Apparantly Max Schreck is this actor’s real name. The surname meaning “terror” in German would suggest itself to be an appropriate pseudonym for someone portraying horrific characters. His film output actually crosses several different genres, but without sufficient information about his work in the theatre where he seems to have spent most of his career, it is difficult to dispute the point. Some sources suggest that Max was really actor Alfred Abel, but this is certainly untrue. Abel, a distinguished performer who appeared in Fritz Lang’s Doctor Mabuse (1922) and Metropolis (1926) amongst others, is chronicled in some detail and when both actors are viewed together it becomes obvious that their physiques fail to match.

Max Schreck was born 1879 in Berlin and died during 1936 in Munich. Although he began his working life in an apprenticeship, his attentions were soon drawn to the theatre and he embarked on stage training at the Staatstheater in Berlin. He made his stage debut in Messeritz and Speyer before touring the country for two years appearing at theatres in Zittau, Erfurt, Bremen, Lucerne, Gera, Frankfurt and finally joining Max Reinhart’s celebrated troupe of performers back in Berlin. Many of Reinhart’s members were to cut their acting teeth in his company before making a huge contribution to the cinema.

From 1919 to 1922, Max Schreck divided his time between working at the Kammerspiele in Munich and making his film debut in DER RICHTER VON ZALAMEAadapted from a six act play by Calderon and directed by Ludwig Berger for Decla Bioscop. In 1922 he was employed by Prana Film for their first and only production Nosferatu, Eine Symphonie des Grauens. The company declared themselves bankrupt after the film’s release to avoid paying copyright infringement costs to an irate Florence Stoker, the widow of “Dracula” author Bram Stoker. Despite numerous portrayals of Dracula-like vampires including Bela Lugosi and Christopher Lee, the image of Schreck as Count Graf Orlock remains the most haunting. The character’s bald, rat shaped head and long spidery fingers has never been equalled, not even in Werner Herzog’s remake of 1979 starring Klaus Kinski. So much has already been written about Nosferatu, that very little needs to be added, but for the curious sound remake Die Zwolfte Stunde that appeared in 1930. No credit for director is claimed, but a reference to “artistic adaptation” is given to Dr. Waldemar Roger who apparantly re-edited the original film with some of Murnau’s discarded footage and then added a dance scene and a death mass. The censors later cut the death mass due to religious objections, but unlike the original, the film ended on a happy note. Mysteriously the actors were given different names. Max Schreck became Furst Wollkoff and a new cast member named Hans Behal is added who appears as a young priest.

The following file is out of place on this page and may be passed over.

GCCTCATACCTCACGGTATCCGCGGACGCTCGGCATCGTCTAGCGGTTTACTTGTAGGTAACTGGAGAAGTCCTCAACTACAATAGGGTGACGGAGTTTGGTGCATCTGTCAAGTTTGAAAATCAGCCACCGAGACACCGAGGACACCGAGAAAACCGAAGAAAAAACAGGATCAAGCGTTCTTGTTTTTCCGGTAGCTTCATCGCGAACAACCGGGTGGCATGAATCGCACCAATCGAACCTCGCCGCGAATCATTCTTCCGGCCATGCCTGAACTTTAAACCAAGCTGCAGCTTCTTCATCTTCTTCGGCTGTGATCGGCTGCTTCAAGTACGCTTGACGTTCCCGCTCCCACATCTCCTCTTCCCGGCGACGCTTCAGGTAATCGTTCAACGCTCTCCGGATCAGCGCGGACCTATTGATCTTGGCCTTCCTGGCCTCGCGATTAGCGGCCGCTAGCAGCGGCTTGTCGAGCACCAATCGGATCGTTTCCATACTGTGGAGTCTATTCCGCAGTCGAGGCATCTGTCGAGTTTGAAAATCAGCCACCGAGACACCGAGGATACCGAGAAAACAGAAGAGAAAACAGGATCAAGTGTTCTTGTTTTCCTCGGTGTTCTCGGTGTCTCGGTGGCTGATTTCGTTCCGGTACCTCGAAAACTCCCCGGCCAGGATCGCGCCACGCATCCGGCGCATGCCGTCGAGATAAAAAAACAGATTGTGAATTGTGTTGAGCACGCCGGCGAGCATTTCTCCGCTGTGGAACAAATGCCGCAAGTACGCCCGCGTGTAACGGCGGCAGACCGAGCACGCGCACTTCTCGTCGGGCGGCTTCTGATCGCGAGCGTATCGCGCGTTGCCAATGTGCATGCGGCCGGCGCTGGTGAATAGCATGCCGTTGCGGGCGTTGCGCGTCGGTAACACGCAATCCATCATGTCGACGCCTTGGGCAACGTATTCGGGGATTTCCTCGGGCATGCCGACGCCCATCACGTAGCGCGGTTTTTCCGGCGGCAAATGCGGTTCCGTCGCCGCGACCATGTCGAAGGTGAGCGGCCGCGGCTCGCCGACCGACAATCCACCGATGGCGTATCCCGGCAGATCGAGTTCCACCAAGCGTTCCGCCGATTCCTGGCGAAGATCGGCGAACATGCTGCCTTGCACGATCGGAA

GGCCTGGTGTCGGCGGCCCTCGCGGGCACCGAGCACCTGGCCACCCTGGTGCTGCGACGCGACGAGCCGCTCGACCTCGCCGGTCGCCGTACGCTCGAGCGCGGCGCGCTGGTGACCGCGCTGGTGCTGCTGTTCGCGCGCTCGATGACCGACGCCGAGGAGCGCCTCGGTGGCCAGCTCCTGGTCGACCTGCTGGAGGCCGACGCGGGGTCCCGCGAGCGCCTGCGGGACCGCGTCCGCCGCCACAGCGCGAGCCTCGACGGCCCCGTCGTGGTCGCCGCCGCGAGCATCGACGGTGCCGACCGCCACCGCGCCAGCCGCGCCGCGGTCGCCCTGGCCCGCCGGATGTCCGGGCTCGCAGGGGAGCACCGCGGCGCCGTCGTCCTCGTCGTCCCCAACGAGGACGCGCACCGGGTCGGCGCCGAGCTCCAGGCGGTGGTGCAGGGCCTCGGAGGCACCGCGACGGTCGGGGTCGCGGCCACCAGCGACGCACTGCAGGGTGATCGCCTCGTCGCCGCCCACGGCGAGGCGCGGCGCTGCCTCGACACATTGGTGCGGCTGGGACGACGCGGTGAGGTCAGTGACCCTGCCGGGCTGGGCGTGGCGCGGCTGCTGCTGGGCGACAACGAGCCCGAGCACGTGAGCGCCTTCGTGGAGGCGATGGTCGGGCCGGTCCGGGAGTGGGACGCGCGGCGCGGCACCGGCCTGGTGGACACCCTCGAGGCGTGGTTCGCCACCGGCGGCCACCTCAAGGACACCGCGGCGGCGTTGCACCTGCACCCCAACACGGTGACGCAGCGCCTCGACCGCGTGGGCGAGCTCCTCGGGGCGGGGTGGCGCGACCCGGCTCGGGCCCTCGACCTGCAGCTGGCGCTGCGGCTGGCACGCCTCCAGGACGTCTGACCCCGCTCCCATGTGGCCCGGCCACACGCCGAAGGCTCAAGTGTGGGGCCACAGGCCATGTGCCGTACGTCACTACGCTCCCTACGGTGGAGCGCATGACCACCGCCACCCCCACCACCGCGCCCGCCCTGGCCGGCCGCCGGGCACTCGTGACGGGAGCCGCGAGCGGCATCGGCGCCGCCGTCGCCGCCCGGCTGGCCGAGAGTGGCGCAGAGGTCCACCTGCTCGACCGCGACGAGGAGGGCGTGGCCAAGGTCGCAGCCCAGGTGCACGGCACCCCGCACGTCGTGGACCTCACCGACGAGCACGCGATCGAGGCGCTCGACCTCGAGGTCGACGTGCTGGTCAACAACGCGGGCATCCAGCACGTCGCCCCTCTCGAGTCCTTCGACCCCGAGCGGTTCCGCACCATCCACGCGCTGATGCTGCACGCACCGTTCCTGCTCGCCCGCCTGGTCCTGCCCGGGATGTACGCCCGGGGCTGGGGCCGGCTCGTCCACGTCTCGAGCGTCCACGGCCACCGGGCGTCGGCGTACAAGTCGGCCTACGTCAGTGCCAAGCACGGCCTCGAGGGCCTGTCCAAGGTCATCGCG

It is highly probable that Murnau learned of the film’s existence through his contacts in Germany while he was in Hollywood, but it is unlikely that he ever saw this unauthorised adaptation.

In 1923, Max Schreck appeared as a blind man in the acclaimed film DIE STRASSE directed by Karl Grune for Stern Film. A young man, (Eugene Klopfer), yearns to enter into the world of the dark streets where possibilities seem endless, but finds them full of shady characters, gambling, prostitution and murder. He returns from his nightime ordeal back to the safety and security of his wife and home. Max appears in a significant role as a bewhiskered blind man who uses the eyes of a child to navigate the area. In one scene the child runs from his grasp to find herself stranded on a traffic island while a policeman halts the flow of vehicles to rescue her. Meanwhile the blind man is left to wander the streets where he discovers a dead body. A charitable man then takes him home.
DIE STRASSE is sadly one of the few Max Schreck appearances available to us today, but one production that was recently screened at an annual film festival in Northern Italy is DIE FINANZEN DES GROSSHERZOGS (The Finances of the Grand Duke), a poorly made comedy filmed in the former Yugoslavia to which even the director, Murnau expressed his repugnance. Max appears as an evil conspirator in a story concerning a disreputable financier who wants to transform an idyllic paradise into a profitable sulpher mine.

Unfortunately this seems to be all the information available on the career of this ambiguous personality, although it is certain that in 1926 Max returned to the Kammerspiele in Munich and continued to act in films right through the advent of sound until his death in 1936. He was married to an actress named Fanny Normann of whom there seems to be no material available.
One source that might be able to shed more light on Max’s career is the Film and Theatre Archives, Frankenthaller Str.23, 8000, Munich, but for now I have to be content with what little remains of his film output, in particular his exceptional casting by Murnau as the pestilent vampire Graf Orlock. Most of the information unearthed does seem to suggest that Max Schreck only made a brief foray into the horror genre, but it is this one role that makes him stand out in film history.

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